Pam Marron Home Lending

Fannie Mae Desktop Underwriter (DU) Vers. 9.1 Release Webinar Available!

September 19, 2013 by · Leave a Comment 

Lenders, loan officers, credit companies;

Sign up for Desktop Underwriter (DU) Version 9.1 Release Webinar dates at https://www.fanniemae.com/s/more?query=webinar+on+version+9.1

This session will provide an overview of instruction on how to confirm past consumer short sale data in Fannie Mae Desktop Originator/Underwriter automated system, scheduled for update the weekend of November 16, 2013.

FNMA Vers 9.1 training

Pasco man gets around home lending glitch

September 15, 2013 by · Leave a Comment 

8 on your side

Posted: August 28, 2013

By Shannon Behnken

PASCO COUNTY, FL -In 2010, George Albright’s Trinity home lost half its value, and he lost income. His lender agreed to allow the house to sell for less than Albright’s mortgage and write off the rest. This foreclosure alternative is supposed to help distressed homeowners get back on their feet.Albright knew the short sale would be a black mark on his credit, but he wanted to buy a home again in a few years.”The bank approved it, so I thought I’d be okay in a couple of years and get back in the market.”

One of the benefits to a short sale is that most lenders require only a two-year waiting period before you can buy again. A foreclosure, on the other hand, sticks on your credit report for seven years. But Albright, and thousands of others who have waited their two years, are finding that a computer glitch resulted in foreclosure, the “kiss of death” in lending, on their credit anyway.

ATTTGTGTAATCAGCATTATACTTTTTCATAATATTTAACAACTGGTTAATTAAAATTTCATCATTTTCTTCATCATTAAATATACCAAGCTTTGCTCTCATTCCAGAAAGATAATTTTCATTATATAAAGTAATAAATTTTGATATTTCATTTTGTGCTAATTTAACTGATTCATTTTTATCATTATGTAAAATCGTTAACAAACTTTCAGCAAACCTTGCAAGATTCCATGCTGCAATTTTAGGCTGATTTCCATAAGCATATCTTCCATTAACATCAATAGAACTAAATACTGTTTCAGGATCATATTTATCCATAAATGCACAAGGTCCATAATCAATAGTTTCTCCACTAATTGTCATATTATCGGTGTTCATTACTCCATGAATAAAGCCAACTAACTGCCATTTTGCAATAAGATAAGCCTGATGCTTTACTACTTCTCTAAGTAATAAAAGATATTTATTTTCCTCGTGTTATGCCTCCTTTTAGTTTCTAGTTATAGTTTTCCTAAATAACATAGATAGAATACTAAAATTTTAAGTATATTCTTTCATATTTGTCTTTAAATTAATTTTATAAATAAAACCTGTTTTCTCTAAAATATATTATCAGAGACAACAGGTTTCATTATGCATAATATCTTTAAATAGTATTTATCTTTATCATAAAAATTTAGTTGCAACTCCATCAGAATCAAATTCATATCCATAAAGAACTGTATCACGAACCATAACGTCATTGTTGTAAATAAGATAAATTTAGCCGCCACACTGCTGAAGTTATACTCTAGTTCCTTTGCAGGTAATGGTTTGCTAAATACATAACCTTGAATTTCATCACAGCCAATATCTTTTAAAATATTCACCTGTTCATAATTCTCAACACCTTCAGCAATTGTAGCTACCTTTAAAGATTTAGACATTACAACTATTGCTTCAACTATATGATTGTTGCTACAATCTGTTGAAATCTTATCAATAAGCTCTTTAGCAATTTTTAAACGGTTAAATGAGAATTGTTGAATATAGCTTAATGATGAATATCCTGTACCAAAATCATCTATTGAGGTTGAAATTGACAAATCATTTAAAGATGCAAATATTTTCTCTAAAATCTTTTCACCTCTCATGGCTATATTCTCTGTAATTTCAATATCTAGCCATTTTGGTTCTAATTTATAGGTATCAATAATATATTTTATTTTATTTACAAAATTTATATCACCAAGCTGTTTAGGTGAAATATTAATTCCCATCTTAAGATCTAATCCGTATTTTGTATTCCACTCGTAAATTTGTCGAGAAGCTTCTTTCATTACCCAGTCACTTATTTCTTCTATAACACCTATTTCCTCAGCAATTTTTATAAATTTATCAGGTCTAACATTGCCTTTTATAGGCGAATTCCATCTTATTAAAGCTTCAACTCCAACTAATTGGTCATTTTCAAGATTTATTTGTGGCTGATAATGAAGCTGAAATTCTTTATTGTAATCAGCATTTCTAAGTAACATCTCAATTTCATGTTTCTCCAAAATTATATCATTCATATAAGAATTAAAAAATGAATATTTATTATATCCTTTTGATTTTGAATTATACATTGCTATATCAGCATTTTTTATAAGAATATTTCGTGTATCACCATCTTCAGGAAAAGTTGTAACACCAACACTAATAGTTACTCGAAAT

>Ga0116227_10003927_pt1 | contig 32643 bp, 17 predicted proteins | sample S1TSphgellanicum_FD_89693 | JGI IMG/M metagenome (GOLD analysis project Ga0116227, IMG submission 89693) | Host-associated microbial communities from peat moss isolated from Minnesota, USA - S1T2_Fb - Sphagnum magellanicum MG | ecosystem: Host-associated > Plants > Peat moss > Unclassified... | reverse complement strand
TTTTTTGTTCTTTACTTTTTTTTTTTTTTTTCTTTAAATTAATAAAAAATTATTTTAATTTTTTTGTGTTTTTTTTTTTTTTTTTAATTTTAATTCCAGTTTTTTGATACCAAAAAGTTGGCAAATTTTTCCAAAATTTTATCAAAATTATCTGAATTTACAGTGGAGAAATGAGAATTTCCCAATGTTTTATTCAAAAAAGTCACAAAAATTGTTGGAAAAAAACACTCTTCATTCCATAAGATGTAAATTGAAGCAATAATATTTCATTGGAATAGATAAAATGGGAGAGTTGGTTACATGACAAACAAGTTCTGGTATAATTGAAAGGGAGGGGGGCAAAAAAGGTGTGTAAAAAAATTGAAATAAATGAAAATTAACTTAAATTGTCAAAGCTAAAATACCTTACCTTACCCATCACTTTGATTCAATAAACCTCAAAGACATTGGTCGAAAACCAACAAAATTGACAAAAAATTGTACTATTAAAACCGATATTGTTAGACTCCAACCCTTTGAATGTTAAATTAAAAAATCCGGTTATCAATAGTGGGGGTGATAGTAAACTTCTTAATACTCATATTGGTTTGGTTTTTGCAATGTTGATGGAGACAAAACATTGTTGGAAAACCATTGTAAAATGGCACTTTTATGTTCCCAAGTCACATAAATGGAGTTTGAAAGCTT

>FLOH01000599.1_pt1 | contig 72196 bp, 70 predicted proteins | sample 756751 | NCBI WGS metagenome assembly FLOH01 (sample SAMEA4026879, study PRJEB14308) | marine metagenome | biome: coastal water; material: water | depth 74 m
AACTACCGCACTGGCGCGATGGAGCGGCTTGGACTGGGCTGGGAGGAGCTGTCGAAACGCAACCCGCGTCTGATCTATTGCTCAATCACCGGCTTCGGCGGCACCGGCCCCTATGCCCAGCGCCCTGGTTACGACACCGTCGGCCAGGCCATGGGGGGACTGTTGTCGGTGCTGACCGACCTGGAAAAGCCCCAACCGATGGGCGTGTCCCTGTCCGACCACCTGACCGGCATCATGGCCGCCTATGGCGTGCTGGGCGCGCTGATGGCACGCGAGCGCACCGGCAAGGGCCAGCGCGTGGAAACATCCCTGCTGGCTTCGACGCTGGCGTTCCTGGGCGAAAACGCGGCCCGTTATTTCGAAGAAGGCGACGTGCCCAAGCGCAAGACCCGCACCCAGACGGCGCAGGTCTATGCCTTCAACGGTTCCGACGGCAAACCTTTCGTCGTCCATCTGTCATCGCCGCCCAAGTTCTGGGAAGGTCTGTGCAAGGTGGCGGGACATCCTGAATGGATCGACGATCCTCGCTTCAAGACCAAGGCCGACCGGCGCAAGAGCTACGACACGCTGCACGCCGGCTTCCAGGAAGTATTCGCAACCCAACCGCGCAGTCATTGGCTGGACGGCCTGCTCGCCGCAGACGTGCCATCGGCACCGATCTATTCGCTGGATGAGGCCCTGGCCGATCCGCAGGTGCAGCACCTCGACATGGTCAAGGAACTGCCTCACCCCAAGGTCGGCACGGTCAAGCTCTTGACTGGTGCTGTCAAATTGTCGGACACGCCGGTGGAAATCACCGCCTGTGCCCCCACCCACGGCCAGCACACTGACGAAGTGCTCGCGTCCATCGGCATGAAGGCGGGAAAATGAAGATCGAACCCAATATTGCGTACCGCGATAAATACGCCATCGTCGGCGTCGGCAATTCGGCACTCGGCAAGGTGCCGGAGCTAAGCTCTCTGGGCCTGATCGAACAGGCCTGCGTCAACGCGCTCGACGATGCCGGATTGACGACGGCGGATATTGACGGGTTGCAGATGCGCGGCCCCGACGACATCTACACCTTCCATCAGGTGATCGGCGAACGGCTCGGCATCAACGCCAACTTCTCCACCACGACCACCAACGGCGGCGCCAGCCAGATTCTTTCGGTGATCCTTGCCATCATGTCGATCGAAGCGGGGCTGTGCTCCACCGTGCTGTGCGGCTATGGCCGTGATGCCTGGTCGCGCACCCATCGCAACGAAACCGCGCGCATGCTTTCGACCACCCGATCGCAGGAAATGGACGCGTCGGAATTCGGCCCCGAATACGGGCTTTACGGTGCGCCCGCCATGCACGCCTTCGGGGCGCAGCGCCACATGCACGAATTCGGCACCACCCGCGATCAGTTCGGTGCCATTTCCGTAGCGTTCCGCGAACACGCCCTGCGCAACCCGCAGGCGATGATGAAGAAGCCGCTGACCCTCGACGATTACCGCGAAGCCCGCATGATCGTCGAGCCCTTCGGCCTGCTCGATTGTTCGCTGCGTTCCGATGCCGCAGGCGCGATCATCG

“Again, I thought I did the right thing, and I’m getting linked in with other foreclosures, and I didn’t think that was fair because I thought I did the right thing, as best I could at that time.”

The problem is that credit agencies don’t have a code for “short sale” and so many just mark foreclosure. Fannie Mae is working on a fix to its computer system that would flag this problem. The new system is supposed to launch Nov. 16. In the meantime, the Federal Housing Administration is working to change its guidelines, too.

Instead of waiting three years for an FHA loan, a distressed seller can now jump back into the market after one year of good credit.

Until all of the computer fixes are in place, experts recommend obtaining a letter from your former lender to prove your short sale situation.

This is what Albright did, and now he has been approved to buy a home again.

Thanks to Senator Bill Nelson, Who Called for Correction of Short Sales Erroneously Coded as Foreclosures

September 12, 2013 by · Leave a Comment 

Senator Nelson 3              Corey Stone.CFPB

Senator Bill Nelson (FL-D)                                               Corey Stone, CFPB

Credit reports label

On May 7th, 2013, Senator Bill Nelson (D-Fl) went to the  Subcommittee on Consumer Protection, Product Safety and Insurance to get to the bottom of a major problem keeping past short sellers from re-entering the housing market.